Summary: Robert Hunt of American Baseline was either negligent or incompetent in handling my situation and I would not recommend other homeowners use his services.
The Longer Version:
One of the annoying things about our lovely new house that I didn’t find out until long after I could actually use the information is that this house is in a flood zone. An AO-1 flood zone and the garage is far short of the permanent open space (venting) required.
Flood insurance–required by all mortgage lenders–usually costs around $500 a year for this size house. Being in the AO-1 zone raises that to almost $1400. Having too little venting increases that by about 50%.
This is in Mountain View, mind you, and so completely ridiculous. What is the source of the flooding threat, according to FEMA? Not Permanent Creek, which literally runs across the back of my property, but ponding from the nearby 101 on ramp. Ha! I say. You cannot tell me that any water wouldn’t flow first to Permanente Creek, which is far closer than my house.
There is the possibility of relief by getting a Letter of Map Amendment from FEMA. This requires submission of an Elevation Certificate prepared by a licensed professional. No one I knew had gone through this so some web searching brought me to Robert Hunt of American Baseline.
Robert claimed over a decade’s experience in preparing these certificates and related matters. His fee was $800 but okay since I’d be saving over $2,000 a year.
I submitted the certificate he prepared and six weeks later got an envelope from FEMA. Happy days, I thought, but instead the letter inside said there were three deficiencies in my request.
I passed the response along to Robert and he sent me back a revised certificate. A few weeks go by and again the FEMA response is there are still two problems.
I sent this to Robert. Now he–from what I could tell–actually read the FEMA letter.
One of the additional items FEMA wanted was a topographical map of my property showing the structure and drainage. Robert said he’d never heard of this being required but it would cost another $1700 to prepare.
I called the company to which FEMA outsources the evaluation of these requests to get an explanation of this out of the blue map requirement. When I first looked into getting the LOMA I had also spoken to someone at this company and he never mentioned needing the map.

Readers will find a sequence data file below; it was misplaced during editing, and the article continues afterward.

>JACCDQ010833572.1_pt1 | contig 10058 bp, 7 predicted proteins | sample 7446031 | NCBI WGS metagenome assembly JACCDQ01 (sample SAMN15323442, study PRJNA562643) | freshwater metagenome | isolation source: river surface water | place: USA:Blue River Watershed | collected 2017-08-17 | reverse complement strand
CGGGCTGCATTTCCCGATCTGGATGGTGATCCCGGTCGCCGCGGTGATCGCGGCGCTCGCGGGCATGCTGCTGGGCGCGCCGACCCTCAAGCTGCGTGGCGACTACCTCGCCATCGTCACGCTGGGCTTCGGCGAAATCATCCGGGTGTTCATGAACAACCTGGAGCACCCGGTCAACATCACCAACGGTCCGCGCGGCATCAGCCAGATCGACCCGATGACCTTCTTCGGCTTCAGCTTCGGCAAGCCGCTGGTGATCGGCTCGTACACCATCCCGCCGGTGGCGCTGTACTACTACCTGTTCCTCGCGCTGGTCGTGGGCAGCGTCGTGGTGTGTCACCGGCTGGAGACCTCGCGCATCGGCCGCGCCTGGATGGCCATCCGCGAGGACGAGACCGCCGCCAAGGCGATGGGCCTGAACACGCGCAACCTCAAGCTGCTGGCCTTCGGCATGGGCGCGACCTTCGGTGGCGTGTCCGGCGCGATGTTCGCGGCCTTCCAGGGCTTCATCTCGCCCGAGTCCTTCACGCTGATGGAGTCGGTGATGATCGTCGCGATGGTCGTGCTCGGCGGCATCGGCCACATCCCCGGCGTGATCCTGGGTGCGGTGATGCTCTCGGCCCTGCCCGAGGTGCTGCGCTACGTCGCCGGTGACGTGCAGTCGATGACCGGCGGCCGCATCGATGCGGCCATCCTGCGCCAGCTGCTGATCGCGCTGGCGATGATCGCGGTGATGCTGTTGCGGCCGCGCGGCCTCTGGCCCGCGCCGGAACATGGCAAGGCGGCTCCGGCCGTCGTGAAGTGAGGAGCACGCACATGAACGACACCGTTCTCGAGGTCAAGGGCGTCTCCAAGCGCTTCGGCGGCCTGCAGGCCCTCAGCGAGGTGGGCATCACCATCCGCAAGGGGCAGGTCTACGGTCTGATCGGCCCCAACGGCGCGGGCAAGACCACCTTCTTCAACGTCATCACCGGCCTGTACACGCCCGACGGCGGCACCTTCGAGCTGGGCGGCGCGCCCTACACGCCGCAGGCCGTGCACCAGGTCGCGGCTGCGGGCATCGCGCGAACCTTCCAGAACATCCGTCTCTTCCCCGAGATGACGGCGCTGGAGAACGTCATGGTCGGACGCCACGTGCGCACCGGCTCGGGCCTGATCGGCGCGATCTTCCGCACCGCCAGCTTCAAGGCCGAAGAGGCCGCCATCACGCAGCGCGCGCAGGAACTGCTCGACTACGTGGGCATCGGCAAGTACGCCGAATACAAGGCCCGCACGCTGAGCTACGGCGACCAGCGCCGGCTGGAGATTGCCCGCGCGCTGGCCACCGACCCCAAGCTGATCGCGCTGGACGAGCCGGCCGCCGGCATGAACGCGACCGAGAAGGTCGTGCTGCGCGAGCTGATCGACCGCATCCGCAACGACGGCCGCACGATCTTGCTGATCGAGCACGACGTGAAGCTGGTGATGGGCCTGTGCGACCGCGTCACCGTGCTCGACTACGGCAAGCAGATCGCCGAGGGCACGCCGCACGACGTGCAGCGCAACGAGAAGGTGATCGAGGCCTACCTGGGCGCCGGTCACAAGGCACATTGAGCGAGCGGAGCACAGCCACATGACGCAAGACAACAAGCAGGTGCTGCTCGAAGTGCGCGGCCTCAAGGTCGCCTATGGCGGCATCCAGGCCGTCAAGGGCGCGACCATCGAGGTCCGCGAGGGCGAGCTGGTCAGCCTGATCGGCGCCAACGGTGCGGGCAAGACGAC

I was told that all they needed was a hand-drawn map, not something formal. Phew!
The other issue, though, was that by one of the measurements my house was four inches (out of over 25 feet!) short of the requirement and so my request couldn’t be granted, making the map unnecessary anyway. After a lengthy discussion I came away with the understanding that if a different but still applicable reference monument could be found, I might get past this measurement hurdle.
One of my neighbors was granted a LOMA in 2007 so this seemed like a possility.
I spoke with Robert and he agreed to look for a different reference monument, now that he had the address of the neighbor who got the LOMA. I would have to pay for the extra work, even his time if no monument could be found, and I was okay with that since it would still save a lot of money.
Another monument was found, a certificate was prepared and submitted and–you guessed it–another rejection letter was received. My house was still four inches short, despite getting an additional three plus feet of elevation!
Talking with the FEMA (outsource) rep again he explained that the problem was not the absolute elevation but the relative position of my house to the height of the center of the road out front. This could not really change just from finding a different monument. He claimed to have tried to explain this to me in our previous conversation but from my POV he used language that required a solid grasp property surveying to understand.
A grasp that a layperson can reasonably expect a licensed land surveyor with over a decade’s experience preparing these submissions to have, wouldn’t you say? When I asked Robert Hunt about this he said that wasn’t his to say, that I knew the risk involved and he did what I asked.
When I asked for a refund of the second payment, which was almost as much as the original fee, he said that I knew the risk involved and he did what I asked so no refund.
To me this is a terrible answer. Of course I would like my money back and any no would be bad but in this case I think Hunt is being unprofessional and should give the refund. As with any area that requires extensive training and education, like law, medicine or plumbing, a professional should give clients advice on how to achieve their goal–or if the goal is realistic at all–and not just blithely do useless work.
I do not believe that Robert Hunt did not know that the second round of work was unnecessary, not if he has the professional skill and experience he claims to have. As such I think he acted against my interests; this is neglicence or incompetence but either way I should not have had to pay.